If you are suffering from HIV, the constant care that you need to take and always feeling afraid takes a toll. But is HIV considered a disability? Is this constant mental and physical anguish a hardship that the government recognizes?
The human immunodeficiency virus (HIV) is an anti-repair virus that targets our immune system leading to the gradual loss of the immune system’s function. The most significant result associated with HIV infection is the acquired immunodeficiency disorder (AIDS).
Whether HIV is a disability or not, there is no one answer to this question as people with HIV have unique needs that may require accommodations in the workplace. Still, some experts say that HIV should be considered a disability because of the unique challenges, such as difficulty maintaining employment and the stigma attached with the disease.
Others argue that people diagnosed with HIV should not receive special benefits, because their disease does not prevent them from working. The legal status of HIV will likely continue to evolve as new medical treatments are developed.
HIV and AIDS Are they a disability?
The ADA recognizes HIV and AIDS as a condition that affects everyone who suffers from one of the conditions. However, the Social Security Administration (SSA) does not. A disability in the SSA means that an individual cannot work, which makes them ineligible to get a monthly payment through the federal government.
According to SSA rules, individuals have considered disabled if their medical condition makes them unable to work for a minimum of 12 months. Also, they are eligible if doctors anticipate that their illness will cause the death of a person.
How is HIV different from AIDS?
HIV is a virus that attacks the immune system and can lead to AIDS. HIV is different from AIDS because HIV can lead to AIDS, but not everyone with HIV will develop AIDS. AIDS is the most advanced stage of HIV infection and can be deadly. There is no cure for HIV or AIDS, but treatments available can prolong a person’s life.
HIV is an infection caused by a virus. It is a tiny infectious agent that can multiply by taking control of cells within a host’s body.
AIDS, however, contrary to what it sounds, is a condition that is a collection of symptoms typically caused by a single infection or virus. When a person contracts HIV, the initial phase of illness lasts between 2 to 6 weeks, as the virus targets the immune system.
Following this time, the virus is dormant and slowly depletes T cells in our immune system for as long as ten years without causing any symptoms. If HIV comes back after its dormant phase, it targets those T cells, affecting the immunity system’s capabilities.
AIDS is recognized when HIV has reduced the number of T cells to less than 200 per milliliter of blood, which permits the spread of diseases or infections that target an immune system that is compromised and can manifest within a patient.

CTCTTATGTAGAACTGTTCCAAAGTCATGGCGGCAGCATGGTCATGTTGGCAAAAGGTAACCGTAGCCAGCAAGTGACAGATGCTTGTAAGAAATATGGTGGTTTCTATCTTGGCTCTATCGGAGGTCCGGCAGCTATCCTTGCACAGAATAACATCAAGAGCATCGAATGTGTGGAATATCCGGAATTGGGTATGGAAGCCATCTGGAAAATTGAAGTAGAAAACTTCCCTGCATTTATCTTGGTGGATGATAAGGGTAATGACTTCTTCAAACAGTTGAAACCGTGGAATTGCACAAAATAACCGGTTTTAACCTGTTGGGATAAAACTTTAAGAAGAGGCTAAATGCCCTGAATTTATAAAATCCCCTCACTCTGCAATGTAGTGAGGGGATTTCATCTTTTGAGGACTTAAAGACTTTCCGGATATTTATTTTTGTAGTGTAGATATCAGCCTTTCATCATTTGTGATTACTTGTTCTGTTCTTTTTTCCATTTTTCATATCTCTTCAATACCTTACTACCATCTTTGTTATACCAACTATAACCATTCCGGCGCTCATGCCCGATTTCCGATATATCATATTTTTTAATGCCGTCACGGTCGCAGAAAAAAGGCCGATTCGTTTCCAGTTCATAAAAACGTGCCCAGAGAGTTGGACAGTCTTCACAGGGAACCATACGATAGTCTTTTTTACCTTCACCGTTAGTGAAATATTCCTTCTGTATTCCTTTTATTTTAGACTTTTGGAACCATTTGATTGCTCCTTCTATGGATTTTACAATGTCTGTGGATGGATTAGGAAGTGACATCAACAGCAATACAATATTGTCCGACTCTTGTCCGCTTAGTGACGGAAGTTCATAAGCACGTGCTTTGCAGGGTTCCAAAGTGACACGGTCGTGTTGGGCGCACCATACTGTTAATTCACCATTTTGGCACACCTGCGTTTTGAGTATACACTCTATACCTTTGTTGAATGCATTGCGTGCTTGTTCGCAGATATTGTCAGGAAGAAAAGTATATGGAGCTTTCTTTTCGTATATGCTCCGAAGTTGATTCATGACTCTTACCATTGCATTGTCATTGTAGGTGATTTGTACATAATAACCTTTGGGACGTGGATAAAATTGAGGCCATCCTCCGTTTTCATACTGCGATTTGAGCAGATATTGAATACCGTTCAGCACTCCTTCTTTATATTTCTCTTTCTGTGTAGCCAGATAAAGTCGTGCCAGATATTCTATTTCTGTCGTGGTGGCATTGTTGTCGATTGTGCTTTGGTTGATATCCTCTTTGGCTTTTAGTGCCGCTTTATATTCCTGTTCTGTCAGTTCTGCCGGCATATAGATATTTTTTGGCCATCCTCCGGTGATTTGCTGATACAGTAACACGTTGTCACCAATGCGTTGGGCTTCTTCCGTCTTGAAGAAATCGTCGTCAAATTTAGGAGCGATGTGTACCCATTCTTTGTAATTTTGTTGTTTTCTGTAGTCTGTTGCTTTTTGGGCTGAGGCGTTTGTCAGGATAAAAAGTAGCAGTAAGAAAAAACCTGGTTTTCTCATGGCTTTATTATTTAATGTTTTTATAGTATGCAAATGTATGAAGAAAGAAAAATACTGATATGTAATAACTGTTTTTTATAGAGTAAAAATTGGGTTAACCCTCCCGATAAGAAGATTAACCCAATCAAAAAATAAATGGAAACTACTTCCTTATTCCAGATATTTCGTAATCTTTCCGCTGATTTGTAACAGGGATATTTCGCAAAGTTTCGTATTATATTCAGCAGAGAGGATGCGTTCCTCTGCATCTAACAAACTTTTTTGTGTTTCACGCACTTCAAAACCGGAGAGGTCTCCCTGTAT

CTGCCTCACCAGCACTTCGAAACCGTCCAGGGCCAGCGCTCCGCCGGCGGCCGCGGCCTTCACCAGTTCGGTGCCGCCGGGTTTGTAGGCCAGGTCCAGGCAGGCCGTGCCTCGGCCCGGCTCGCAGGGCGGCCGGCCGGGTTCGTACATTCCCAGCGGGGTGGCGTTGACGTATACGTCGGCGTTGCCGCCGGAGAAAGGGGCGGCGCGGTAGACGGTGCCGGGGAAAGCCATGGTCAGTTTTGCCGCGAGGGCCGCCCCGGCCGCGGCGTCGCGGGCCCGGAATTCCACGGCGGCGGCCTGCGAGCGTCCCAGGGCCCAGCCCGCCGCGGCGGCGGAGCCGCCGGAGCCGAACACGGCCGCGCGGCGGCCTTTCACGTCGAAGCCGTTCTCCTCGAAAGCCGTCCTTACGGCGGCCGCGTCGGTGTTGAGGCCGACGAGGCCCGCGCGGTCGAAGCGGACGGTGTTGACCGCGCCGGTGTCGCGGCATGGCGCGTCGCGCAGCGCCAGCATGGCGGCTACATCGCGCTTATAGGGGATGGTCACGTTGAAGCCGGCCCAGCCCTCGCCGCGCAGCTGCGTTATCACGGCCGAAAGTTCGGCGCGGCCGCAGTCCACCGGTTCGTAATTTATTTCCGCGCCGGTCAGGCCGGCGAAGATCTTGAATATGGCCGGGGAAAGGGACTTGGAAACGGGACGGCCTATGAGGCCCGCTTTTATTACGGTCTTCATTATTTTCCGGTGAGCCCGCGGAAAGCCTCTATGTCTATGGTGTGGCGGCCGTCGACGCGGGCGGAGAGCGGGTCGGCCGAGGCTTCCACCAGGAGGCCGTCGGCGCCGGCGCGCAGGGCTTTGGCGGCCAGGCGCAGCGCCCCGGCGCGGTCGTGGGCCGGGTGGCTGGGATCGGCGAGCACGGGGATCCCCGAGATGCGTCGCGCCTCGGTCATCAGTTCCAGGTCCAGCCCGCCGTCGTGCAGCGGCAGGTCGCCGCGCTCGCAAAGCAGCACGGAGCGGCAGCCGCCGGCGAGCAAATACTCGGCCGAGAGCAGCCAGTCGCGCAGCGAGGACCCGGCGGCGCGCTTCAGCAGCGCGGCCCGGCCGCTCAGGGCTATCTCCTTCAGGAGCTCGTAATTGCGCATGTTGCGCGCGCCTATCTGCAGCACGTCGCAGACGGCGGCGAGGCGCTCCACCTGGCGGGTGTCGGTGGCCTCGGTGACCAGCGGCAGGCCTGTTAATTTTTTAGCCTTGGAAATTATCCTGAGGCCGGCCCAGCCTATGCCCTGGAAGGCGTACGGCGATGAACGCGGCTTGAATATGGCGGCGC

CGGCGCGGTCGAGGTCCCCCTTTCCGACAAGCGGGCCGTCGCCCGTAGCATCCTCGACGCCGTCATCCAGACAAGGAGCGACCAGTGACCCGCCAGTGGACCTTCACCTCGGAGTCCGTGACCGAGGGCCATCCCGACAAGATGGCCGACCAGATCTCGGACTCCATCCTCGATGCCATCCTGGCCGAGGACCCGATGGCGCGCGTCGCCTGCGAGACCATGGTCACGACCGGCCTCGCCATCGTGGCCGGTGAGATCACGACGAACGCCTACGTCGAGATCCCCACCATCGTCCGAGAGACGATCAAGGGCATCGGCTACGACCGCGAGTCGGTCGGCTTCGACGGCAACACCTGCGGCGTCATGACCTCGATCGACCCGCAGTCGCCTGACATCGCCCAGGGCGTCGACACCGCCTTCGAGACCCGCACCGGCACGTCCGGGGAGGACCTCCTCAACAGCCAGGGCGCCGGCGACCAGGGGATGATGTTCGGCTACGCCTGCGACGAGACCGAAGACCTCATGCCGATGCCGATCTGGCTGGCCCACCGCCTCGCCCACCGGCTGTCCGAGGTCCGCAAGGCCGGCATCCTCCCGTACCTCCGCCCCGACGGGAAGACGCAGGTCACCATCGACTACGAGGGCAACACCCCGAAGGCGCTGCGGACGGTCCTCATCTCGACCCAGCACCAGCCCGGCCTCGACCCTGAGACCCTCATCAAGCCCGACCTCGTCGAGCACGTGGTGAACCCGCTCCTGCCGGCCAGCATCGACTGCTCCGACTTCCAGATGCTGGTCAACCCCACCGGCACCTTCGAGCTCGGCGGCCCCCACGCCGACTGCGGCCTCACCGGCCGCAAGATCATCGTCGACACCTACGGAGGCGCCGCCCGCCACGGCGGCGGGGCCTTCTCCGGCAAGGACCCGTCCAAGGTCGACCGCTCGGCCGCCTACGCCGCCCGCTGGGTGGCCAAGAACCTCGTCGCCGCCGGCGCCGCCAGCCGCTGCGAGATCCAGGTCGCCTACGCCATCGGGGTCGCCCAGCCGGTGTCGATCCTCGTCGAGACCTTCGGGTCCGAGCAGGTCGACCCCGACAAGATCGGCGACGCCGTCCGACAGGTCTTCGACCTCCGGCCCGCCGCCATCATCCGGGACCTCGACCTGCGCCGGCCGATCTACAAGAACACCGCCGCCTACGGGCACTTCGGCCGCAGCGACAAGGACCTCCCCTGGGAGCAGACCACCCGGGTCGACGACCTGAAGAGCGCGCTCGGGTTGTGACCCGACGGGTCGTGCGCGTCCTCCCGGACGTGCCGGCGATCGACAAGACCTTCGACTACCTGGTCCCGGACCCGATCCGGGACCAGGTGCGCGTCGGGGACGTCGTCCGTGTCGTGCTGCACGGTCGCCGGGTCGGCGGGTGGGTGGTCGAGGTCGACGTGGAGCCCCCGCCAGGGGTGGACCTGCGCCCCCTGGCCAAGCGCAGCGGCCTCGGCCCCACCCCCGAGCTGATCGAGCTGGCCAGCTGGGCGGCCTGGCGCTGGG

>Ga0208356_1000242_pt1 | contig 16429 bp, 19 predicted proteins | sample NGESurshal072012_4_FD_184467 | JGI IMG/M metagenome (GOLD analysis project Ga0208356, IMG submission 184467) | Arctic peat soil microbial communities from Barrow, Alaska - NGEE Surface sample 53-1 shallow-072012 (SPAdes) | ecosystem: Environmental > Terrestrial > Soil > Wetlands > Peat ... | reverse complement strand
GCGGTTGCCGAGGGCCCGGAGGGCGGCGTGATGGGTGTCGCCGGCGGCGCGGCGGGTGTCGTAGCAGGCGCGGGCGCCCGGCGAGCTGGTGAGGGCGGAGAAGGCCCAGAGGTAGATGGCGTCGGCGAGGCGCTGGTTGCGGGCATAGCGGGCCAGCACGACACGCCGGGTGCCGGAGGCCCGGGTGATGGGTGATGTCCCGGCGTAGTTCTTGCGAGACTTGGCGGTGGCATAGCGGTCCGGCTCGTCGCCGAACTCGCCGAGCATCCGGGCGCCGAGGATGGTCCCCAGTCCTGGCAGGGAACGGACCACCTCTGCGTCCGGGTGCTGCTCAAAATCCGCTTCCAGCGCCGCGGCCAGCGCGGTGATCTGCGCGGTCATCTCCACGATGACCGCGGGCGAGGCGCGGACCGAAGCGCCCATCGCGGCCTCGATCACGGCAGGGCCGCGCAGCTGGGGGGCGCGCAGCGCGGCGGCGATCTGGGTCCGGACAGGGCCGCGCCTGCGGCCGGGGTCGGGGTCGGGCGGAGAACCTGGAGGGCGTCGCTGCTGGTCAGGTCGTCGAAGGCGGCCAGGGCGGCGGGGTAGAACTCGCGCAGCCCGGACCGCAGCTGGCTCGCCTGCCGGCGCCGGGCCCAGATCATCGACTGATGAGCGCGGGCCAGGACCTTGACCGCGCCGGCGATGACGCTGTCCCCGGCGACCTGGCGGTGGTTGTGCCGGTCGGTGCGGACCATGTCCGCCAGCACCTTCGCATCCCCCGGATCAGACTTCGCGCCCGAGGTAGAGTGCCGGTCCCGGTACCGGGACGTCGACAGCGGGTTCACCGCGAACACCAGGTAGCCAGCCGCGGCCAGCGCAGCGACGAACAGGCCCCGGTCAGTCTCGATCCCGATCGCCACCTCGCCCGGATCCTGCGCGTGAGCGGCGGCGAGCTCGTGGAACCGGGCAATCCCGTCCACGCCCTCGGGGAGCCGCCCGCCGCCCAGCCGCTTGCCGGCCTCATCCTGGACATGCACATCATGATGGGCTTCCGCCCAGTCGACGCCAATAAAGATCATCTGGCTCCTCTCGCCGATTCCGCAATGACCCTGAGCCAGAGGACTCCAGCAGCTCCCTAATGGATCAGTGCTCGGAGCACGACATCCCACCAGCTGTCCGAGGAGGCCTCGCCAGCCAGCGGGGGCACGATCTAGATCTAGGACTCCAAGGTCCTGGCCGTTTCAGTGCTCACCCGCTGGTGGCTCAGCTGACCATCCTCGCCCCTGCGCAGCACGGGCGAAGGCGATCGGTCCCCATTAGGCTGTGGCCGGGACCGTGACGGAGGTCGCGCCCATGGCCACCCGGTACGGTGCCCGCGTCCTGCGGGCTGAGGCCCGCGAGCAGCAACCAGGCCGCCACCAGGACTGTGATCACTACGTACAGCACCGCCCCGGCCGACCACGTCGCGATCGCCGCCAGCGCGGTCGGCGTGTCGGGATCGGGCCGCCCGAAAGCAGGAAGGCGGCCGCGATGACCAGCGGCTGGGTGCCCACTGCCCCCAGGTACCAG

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Is HIV a Disability?
The Social Security Administration (SSA) defines a disability as an impairment that “substantially limits one or more major life activities.” HIV can meet this definition and be considered a disability under SSA and the Americans with Disabilities Act (ADA).
To qualify for benefits under SSA, a person with HIV must have an illness that meets the agency’s definition of a disabling condition. This includes having an AIDS-related illness, which is considered a terminal illness.
In 1988, the Social Security Administration (SSA) began listing HIV infection as a disabling condition. This decision was based on two factors: first, that HIV infection could lead to AIDS, and second, that people with AIDS were often unable to work.
HIV is no longer a death sentence, and many people living with HIV can work. For this reason, in April 2014, the SSA proposed removing HIV from its list of disabling conditions.
After a public comment period, the SSA announced in November 2014 that it would remove HIV from the list. So for HIV, there is no direct listing in SSA.
People with HIV may also be eligible for benefits under the ADA. If you have a mental or physical condition that stops your from doing your major life activities, the ADA will treat it as a disability.
People with HIV can meet this definition if they cannot work because of their illness or experience discrimination based on their HIV status.
Life-enhancing activities covered under the ADA also cover essential bodily functions that aren’t evident, for instance, the function of the body’s immune system. Because a person suffering from HIV or AIDS is afflicted with a compromised immune system and a weak immune system, the ADA is adamant that the condition be impaired even if there are no symptoms.